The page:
It’s a bit like firing an employee in the US: You don’t have to have any reason, but you can’t have an illegal reason. It can be because you have indigestion, or because an angel told you to fire her, or because she’s too beautiful, but it can’t be because her skin colour clashes with your wallpaper or she’s pregnant or is in a wheelchair. And evidence for your illegal reasons are not just your explanation of the firing (or lack thereof) but other comments and actions surrounding it.


The word “crypto-fascist” is one of those old-left words whose day has past. In its old meaning — a right-wing authoritarian (fascist) who conceals his true views (crypto, presumably on the uncomfortable model of crypto-Catholics) — has no currency. I propose, then, that this evocative collection of phonemes be repurposed for current circumstances, to mean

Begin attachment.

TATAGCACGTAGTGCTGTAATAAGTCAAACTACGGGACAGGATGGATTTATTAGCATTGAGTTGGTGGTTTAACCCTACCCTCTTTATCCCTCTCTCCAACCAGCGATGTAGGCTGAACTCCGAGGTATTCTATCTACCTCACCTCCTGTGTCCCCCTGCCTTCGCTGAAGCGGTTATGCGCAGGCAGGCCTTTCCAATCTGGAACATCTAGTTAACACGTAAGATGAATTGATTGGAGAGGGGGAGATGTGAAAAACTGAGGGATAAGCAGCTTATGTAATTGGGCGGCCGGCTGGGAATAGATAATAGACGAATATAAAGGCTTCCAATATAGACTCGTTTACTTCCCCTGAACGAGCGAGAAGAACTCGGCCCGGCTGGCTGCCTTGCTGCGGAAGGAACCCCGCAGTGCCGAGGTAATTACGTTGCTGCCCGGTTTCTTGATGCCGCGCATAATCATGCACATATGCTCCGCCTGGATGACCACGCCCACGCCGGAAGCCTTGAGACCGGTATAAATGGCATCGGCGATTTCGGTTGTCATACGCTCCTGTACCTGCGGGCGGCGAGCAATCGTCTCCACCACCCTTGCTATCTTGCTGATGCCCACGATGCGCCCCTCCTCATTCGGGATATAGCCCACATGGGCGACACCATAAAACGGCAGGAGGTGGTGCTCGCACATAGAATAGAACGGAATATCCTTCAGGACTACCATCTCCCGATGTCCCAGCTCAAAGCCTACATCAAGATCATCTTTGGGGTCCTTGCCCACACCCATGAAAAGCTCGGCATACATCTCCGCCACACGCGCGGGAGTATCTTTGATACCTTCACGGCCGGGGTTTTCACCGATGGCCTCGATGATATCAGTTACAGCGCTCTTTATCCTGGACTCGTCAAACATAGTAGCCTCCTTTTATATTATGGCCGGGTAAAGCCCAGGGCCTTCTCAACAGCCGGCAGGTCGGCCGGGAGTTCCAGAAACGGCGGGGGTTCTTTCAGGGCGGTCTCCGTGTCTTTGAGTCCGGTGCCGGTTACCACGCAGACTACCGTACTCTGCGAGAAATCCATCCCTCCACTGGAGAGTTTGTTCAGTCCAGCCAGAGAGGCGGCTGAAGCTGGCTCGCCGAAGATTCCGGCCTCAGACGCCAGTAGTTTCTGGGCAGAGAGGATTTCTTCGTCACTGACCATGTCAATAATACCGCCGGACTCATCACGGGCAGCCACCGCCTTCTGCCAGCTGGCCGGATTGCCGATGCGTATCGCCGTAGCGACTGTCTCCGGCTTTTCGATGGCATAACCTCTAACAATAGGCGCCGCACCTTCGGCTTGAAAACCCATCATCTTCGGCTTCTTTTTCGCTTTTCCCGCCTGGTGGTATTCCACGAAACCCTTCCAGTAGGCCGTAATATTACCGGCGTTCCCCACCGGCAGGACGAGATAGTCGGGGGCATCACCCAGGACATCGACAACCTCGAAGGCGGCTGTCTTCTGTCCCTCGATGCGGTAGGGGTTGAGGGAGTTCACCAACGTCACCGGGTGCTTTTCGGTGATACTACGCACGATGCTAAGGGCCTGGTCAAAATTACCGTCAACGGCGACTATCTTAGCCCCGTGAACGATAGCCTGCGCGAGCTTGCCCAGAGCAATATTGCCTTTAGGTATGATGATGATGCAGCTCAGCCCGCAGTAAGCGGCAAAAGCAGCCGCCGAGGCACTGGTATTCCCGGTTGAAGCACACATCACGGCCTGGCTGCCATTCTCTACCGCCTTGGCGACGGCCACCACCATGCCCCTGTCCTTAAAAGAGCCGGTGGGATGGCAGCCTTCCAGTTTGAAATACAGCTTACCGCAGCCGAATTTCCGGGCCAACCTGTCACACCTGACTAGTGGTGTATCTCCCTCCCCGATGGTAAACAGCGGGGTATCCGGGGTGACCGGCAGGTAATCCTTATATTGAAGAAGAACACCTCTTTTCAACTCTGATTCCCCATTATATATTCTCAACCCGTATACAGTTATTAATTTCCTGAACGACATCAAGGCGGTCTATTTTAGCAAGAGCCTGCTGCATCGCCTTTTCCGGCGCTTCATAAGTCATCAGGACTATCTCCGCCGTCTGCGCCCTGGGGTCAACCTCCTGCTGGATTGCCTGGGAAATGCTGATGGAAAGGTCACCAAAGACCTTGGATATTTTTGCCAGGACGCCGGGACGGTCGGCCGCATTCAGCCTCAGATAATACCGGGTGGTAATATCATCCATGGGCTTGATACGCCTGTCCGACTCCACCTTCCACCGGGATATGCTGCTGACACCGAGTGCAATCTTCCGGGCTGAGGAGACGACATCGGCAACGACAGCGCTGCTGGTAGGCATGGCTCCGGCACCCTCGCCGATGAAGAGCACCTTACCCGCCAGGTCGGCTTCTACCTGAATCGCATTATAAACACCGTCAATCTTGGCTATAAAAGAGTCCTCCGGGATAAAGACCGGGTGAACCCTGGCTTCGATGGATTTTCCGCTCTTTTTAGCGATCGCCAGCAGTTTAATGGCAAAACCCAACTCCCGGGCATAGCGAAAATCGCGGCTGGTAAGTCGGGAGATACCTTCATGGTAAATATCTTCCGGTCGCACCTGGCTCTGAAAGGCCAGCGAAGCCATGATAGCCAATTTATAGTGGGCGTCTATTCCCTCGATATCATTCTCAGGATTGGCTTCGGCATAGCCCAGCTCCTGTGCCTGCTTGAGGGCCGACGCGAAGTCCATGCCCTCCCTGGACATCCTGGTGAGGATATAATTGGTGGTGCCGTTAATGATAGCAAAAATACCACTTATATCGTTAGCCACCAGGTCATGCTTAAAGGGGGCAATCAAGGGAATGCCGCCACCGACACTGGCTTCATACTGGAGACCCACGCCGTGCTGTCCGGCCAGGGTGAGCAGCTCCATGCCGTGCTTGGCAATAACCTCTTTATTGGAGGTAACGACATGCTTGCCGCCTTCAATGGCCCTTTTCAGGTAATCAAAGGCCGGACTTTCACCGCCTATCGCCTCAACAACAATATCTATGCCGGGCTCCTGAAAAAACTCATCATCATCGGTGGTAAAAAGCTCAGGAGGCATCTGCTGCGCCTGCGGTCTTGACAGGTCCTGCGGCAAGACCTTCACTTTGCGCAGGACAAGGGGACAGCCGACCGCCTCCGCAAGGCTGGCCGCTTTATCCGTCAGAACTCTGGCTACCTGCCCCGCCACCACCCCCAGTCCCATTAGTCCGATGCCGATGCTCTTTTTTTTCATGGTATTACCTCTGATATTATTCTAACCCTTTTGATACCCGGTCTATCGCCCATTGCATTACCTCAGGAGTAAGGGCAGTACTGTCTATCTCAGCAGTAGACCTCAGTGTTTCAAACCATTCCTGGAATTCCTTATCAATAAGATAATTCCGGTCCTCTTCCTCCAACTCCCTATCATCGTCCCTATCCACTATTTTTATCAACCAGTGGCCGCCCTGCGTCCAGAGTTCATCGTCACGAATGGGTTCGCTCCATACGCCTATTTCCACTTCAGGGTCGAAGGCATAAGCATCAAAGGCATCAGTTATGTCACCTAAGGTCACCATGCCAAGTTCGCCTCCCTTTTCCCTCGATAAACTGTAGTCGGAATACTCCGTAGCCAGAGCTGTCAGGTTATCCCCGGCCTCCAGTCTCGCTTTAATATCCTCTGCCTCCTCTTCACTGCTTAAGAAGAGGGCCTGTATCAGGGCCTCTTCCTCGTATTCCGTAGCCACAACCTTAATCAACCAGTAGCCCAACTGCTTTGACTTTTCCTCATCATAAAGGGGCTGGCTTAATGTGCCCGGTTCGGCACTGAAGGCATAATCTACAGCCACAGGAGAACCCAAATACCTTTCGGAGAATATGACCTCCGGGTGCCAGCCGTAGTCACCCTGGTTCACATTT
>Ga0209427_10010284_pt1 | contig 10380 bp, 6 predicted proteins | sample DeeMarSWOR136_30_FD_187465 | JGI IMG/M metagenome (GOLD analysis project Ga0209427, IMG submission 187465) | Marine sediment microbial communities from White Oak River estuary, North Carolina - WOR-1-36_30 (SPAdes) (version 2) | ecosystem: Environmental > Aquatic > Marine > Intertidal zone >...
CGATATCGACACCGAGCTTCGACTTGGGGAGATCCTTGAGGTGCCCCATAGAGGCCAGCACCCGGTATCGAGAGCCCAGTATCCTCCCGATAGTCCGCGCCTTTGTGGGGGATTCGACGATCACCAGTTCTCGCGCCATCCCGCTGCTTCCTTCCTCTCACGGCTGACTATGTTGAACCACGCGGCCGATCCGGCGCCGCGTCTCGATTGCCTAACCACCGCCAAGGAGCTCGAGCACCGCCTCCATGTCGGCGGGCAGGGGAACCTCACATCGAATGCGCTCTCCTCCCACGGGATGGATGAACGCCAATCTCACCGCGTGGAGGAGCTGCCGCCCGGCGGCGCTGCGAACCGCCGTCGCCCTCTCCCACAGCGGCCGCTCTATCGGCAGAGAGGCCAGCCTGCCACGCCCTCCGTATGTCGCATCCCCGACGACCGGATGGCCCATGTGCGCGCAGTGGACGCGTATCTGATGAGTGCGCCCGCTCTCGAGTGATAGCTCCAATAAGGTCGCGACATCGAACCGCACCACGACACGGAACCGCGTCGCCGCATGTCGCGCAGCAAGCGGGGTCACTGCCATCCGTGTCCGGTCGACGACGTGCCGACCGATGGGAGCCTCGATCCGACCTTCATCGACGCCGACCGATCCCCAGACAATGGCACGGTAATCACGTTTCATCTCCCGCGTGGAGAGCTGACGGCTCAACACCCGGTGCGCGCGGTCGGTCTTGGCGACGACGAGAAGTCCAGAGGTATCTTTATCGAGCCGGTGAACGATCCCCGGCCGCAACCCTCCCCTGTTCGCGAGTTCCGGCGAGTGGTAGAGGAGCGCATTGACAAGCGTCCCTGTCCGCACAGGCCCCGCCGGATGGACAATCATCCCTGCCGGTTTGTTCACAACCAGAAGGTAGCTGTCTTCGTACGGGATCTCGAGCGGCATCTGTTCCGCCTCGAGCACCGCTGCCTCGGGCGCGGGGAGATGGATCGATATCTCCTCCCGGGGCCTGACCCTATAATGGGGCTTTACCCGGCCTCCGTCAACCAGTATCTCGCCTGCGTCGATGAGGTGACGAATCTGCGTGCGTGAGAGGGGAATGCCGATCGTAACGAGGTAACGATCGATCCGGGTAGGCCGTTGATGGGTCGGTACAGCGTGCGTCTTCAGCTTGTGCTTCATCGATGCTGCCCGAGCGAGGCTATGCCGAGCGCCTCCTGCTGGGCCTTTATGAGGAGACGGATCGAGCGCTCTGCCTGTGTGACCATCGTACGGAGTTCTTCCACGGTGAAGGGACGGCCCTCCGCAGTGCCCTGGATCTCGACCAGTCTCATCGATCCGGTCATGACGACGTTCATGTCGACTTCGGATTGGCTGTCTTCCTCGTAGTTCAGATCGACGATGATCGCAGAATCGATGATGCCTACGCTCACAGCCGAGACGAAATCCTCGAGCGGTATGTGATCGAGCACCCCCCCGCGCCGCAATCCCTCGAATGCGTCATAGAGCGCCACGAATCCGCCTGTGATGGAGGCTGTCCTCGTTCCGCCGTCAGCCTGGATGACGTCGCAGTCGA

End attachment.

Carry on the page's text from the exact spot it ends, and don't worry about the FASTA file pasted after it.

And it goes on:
Cryptological fascism. The creeping co-optation of democratic states by the cryptographer class; the authoritarian impulse arising from the déformation professionelle of professional cryptographers.

I think that after the Cameron government decided to retaliate against the family of journalist Glenn Greenwald, either for his insolence in daring to embarrass GCHQ, or at the behest of the US for embarrassing their real masters in the NSA, there can be no question that the “someday” when government surveillance and secrecy might undermine democracy is now. Secrets inevitably corrupt human relations,. The vast industry devoted to secrets has created a society within our society that cannot but hold the rest of us in contempt, even as they claim — and probably even believe — that everything they do is for our good.  That is crypto-fascism. The impulse hasn’t changed, but the power balance has been shifted massively by new technologies.

A recent blog post by economist John Quiggin reminded me of an important perspective that is easily missed, when we talk of “the US government” or “the UK government” as though they were unitary entities. He writes